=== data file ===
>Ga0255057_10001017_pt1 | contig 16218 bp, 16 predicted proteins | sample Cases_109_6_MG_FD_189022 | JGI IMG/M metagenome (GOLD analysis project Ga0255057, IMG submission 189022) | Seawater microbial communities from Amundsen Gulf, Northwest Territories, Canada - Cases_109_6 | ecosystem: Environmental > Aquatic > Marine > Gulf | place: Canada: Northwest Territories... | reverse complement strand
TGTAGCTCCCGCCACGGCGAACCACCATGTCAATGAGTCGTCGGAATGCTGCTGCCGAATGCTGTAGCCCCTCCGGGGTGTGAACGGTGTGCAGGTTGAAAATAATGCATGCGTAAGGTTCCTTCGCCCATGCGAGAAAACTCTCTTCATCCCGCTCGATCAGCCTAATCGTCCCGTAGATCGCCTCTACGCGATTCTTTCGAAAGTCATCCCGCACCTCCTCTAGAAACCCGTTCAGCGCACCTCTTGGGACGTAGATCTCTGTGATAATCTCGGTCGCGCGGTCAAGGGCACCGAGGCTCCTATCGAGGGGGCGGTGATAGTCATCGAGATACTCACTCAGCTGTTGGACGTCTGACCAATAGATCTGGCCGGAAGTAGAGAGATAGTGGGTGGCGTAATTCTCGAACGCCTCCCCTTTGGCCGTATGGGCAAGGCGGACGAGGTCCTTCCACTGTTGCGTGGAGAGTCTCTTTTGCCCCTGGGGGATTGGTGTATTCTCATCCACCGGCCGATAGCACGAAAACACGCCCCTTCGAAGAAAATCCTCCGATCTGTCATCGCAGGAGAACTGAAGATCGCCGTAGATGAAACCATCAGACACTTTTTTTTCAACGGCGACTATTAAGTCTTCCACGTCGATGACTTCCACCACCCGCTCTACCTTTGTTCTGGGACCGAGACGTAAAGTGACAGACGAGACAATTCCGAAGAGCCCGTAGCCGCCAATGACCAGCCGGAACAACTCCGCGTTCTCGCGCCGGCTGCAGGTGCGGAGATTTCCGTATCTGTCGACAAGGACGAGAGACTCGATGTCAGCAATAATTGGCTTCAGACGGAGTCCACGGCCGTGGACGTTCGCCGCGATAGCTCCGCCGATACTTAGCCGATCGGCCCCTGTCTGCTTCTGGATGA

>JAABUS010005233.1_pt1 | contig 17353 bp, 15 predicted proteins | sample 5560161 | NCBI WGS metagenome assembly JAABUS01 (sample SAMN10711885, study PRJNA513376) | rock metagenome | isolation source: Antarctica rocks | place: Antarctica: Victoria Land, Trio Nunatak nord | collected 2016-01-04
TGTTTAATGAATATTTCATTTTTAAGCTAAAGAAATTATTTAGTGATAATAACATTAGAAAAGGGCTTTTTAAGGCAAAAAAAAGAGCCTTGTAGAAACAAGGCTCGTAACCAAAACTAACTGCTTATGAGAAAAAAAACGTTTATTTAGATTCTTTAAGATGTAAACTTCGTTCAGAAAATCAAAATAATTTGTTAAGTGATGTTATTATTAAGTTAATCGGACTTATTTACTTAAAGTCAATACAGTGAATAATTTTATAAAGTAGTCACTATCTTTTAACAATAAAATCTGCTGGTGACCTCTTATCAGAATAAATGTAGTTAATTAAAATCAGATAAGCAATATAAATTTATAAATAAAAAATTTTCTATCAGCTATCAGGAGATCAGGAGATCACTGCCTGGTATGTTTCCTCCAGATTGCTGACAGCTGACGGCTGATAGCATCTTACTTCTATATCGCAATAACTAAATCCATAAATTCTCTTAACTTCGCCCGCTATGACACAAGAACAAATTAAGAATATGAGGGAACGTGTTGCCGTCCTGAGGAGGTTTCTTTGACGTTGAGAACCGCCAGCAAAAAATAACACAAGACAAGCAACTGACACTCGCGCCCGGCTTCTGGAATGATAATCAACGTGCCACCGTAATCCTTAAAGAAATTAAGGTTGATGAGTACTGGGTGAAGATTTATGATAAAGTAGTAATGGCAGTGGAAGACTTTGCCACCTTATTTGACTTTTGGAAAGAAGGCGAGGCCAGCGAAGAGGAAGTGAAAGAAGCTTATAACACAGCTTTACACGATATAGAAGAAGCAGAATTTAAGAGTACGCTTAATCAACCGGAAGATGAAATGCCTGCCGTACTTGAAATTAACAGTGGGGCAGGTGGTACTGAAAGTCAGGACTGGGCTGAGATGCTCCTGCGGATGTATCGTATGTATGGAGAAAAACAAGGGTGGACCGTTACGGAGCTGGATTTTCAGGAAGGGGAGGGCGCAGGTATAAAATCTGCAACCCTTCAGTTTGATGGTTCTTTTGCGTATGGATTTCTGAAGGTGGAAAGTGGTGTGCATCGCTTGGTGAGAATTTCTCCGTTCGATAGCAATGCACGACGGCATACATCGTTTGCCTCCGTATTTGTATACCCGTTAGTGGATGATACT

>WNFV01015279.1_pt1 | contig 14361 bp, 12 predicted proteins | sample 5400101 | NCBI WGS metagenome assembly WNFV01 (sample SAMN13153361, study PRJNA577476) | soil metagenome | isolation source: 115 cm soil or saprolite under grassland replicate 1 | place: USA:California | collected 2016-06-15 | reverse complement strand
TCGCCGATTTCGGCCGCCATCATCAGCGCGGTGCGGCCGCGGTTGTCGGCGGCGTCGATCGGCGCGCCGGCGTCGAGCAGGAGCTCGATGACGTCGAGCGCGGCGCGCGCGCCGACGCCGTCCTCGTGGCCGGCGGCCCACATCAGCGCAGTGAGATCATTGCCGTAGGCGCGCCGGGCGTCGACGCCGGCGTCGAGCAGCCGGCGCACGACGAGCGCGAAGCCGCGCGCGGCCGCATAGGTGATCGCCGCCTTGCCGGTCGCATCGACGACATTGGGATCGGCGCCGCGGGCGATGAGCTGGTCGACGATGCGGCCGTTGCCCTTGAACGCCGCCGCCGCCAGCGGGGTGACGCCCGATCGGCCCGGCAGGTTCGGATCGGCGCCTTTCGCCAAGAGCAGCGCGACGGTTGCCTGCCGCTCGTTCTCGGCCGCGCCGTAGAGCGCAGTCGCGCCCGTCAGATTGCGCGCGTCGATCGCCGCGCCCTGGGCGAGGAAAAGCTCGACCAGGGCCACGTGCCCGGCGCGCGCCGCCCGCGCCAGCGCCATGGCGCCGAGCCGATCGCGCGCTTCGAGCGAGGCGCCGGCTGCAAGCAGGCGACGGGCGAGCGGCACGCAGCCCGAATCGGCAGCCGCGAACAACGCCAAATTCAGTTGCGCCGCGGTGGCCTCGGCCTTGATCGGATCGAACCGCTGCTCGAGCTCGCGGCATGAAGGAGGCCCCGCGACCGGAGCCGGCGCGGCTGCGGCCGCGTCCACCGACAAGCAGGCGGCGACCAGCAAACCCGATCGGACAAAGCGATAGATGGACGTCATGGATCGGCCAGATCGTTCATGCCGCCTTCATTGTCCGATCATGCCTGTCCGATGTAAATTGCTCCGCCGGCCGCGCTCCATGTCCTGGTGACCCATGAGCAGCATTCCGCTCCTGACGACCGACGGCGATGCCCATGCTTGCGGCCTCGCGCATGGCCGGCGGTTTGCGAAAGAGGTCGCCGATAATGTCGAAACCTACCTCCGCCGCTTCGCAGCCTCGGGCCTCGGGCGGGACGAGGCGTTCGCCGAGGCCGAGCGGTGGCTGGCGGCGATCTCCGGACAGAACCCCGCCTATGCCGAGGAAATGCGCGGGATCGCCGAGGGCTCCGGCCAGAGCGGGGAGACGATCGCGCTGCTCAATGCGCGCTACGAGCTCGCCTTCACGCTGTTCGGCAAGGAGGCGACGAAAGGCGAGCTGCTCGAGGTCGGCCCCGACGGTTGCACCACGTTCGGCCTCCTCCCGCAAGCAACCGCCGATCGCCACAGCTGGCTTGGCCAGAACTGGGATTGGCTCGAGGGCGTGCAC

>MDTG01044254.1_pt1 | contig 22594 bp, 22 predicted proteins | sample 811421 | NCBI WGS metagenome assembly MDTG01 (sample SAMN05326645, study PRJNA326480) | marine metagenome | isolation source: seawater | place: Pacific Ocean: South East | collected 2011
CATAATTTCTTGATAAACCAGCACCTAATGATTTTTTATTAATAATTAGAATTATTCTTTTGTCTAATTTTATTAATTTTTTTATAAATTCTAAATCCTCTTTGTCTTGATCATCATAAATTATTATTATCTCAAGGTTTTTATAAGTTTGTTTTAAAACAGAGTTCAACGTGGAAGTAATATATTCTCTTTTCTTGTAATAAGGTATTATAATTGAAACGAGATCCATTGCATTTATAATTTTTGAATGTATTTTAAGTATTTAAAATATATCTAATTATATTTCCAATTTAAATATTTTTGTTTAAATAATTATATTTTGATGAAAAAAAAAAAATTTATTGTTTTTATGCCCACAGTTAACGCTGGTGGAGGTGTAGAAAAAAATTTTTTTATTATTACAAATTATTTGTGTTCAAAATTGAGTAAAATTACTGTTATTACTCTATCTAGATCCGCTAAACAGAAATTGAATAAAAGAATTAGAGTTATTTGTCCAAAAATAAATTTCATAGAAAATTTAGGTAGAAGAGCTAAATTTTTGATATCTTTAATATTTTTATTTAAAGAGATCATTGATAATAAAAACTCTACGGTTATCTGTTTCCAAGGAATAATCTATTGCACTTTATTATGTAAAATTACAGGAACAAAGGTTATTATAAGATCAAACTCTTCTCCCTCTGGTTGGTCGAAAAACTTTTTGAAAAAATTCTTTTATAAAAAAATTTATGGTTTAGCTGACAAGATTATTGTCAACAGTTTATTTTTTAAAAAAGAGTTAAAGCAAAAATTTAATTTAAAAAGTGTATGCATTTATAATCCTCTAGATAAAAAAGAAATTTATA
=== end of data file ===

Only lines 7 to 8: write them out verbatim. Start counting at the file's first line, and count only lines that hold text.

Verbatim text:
>MDTG01044254.1_pt1 | contig 22594 bp, 22 predicted proteins | sample 811421 | NCBI WGS metagenome assembly MDTG01 (sample SAMN05326645, study PRJNA326480) | marine metagenome | isolation source: seawater | place: Pacific Ocean: South East | collected 2011
CATAATTTCTTGATAAACCAGCACCTAATGATTTTTTATTAATAATTAGAATTATTCTTTTGTCTAATTTTATTAATTTTTTTATAAATTCTAAATCCTCTTTGTCTTGATCATCATAAATTATTATTATCTCAAGGTTTTTATAAGTTTGTTTTAAAACAGAGTTCAACGTGGAAGTAATATATTCTCTTTTCTTGTAATAAGGTATTATAATTGAAACGAGATCCATTGCATTTATAATTTTTGAATGTATTTTAAGTATTTAAAATATATCTAATTATATTTCCAATTTAAATATTTTTGTTTAAATAATTATATTTTGATGAAAAAAAAAAAATTTATTGTTTTTATGCCCACAGTTAACGCTGGTGGAGGTGTAGAAAAAAATTTTTTTATTATTACAAATTATTTGTGTTCAAAATTGAGTAAAATTACTGTTATTACTCTATCTAGATCCGCTAAACAGAAATTGAATAAAAGAATTAGAGTTATTTGTCCAAAAATAAATTTCATAGAAAATTTAGGTAGAAGAGCTAAATTTTTGATATCTTTAATATTTTTATTTAAAGAGATCATTGATAATAAAAACTCTACGGTTATCTGTTTCCAAGGAATAATCTATTGCACTTTATTATGTAAAATTACAGGAACAAAGGTTATTATAAGATCAAACTCTTCTCCCTCTGGTTGGTCGAAAAACTTTTTGAAAAAATTCTTTTATAAAAAAATTTATGGTTTAGCTGACAAGATTATTGTCAACAGTTTATTTTTTAAAAAAGAGTTAAAGCAAAAATTTAATTTAAAAAGTGTATGCATTTATAATCCTCTAGATAAAAAAGAAATTTATA